 To consider how our current spelling system has evolved
 To explain how we are teaching spelling at Fordingbridge Junior School
 To give some ideas of how you can help your child with spelling at home
Outline of session
1) The current state of spelling – has it changed?
2) A brief history of spelling
3) What makes a good speller and how can we can promote and develop
good spellers
4) Our new approaches to teaching spelling at Fordingbridge Junior School
5) Marking and Testing
6) How can you help your child become a better speller
7) Final thoughts
“My spelling is wobbly. It’s good
spelling, but it wobbles, and letters
get in the wrong place.”
Winnie the Pooh
Good spelling instruction must give you the power
to spell words you have never seen before
Was Spelling Better In the Old
 “Pupils
are turned loose on society to
shock it with their bad spelling, and
disgrace the schools which they attended
and in which they should have been
 Spelling Textbook 1881
A Brief History of Spelling
What makes a good speller?
Forget the idea that spelling is about memorizing words – there are
too many!
Good reader doesn’t necessarily mean good speller
Good spelling is about word construction/ how words work
Children should not be afraid of making spelling errors – kiss of
death to writing
A spelling test is not a learning experience
Children need lots of opportunities to write for real audiences
Children need to know words are interesting
Children need to know about spelling’s place in the writing process
The learning should be based on the pattern not the list of words
Children need to understand word parts e.g. prefixes, root words,
suffixes and how to build up words – teach chunking
Good spelling instruction must give you the power to spell words you
have never seen before
The 3 part lesson
Collect lots of words which contain a
certain spelling pattern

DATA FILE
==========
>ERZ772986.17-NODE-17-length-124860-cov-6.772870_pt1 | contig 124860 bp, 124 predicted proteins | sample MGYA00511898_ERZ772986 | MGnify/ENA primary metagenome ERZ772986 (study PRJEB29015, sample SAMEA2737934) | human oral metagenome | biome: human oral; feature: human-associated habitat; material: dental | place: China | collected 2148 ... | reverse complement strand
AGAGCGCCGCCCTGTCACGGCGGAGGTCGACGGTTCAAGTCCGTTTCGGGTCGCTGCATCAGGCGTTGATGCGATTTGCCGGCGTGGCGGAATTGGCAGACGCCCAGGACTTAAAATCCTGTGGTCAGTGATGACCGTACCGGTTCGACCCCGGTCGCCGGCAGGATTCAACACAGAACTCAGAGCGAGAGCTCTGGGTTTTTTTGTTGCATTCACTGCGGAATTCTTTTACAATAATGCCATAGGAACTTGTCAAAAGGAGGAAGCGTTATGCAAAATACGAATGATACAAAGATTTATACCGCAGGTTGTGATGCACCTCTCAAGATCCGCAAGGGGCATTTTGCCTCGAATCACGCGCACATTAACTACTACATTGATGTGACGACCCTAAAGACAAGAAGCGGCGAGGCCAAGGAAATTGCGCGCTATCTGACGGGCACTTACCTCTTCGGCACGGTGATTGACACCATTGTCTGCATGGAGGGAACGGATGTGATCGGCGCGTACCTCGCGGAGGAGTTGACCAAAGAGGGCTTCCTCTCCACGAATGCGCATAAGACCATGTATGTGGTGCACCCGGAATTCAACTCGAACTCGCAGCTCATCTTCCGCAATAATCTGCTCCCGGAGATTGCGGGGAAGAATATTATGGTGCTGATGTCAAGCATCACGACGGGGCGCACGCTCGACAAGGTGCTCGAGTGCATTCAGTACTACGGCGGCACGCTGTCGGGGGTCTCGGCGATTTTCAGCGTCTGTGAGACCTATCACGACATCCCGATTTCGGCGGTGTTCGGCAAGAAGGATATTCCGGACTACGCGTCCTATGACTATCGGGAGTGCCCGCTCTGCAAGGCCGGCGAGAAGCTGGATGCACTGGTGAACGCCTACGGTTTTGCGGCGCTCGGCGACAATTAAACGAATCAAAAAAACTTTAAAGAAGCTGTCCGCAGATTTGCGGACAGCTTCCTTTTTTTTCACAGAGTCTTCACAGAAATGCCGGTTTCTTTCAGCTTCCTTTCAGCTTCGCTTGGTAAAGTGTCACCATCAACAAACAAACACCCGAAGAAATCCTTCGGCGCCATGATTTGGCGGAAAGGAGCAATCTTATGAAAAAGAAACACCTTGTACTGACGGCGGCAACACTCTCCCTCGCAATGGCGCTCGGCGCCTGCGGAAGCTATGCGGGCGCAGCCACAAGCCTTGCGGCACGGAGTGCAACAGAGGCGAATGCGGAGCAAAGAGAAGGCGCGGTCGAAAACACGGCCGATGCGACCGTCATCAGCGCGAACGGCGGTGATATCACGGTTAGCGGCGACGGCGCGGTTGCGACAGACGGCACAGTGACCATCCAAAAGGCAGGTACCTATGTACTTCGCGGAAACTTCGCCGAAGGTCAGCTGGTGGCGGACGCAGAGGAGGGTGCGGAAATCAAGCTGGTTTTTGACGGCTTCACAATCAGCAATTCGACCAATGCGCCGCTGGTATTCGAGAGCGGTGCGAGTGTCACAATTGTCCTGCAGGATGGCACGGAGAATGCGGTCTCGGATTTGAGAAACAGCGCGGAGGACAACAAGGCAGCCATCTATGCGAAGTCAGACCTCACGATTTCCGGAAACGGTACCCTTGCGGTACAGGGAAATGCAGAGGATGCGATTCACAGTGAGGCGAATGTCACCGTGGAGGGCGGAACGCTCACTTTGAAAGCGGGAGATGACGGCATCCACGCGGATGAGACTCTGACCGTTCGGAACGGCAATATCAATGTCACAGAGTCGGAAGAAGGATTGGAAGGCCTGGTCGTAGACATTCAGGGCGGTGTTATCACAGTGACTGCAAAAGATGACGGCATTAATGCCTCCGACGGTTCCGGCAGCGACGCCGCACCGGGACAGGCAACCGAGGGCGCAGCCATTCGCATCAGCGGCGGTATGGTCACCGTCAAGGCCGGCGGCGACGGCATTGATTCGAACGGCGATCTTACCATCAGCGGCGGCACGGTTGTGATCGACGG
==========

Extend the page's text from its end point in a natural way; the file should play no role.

Sort the words into groups
What have you discovered
Ideas for Creating Better Spellers
Play the odds – the Las Vegas Rules
Put words with the same patterns together
Good spellers can generalise a pattern, poor
spellers cannot spot or generalise a pattern –
therefore raise awareness of the patterns, teach
them to spot/describe patterns
Teach proof-reading
Teach dictionary use
Let children play with, construct, sort,
deconstruct words
Marking Spelling
 Ask
them to learn the pattern not the list of
words (except for exceptions)
 Get them to teach the rule to someone
else for homework
 Mark for the rule/pattern in tests
How you can help your child at
Believe that your child can become a good speller
Read regularly at home
Take notice of environmental print at every opportunity
Have fun with spelling e.g. playing games, making up limericks and
Give children real audiences for writing
Do homework together
Praise adventurous misspelt words
Have a dictionary at home to use where appropriate
Make sure children proof-read their written work
Talk about words as much as possible
Final Thoughts
Once you brain has been stretched by a
new idea it will never go back to the same
shape – memorising doesn’t do this.
Once you have forgotten everything you
memorised in school what stays with you
is your education
Where next?
 How
will this workshop change what you
do at home with your child?

SPELLING INSET - Fordingbridge Junior School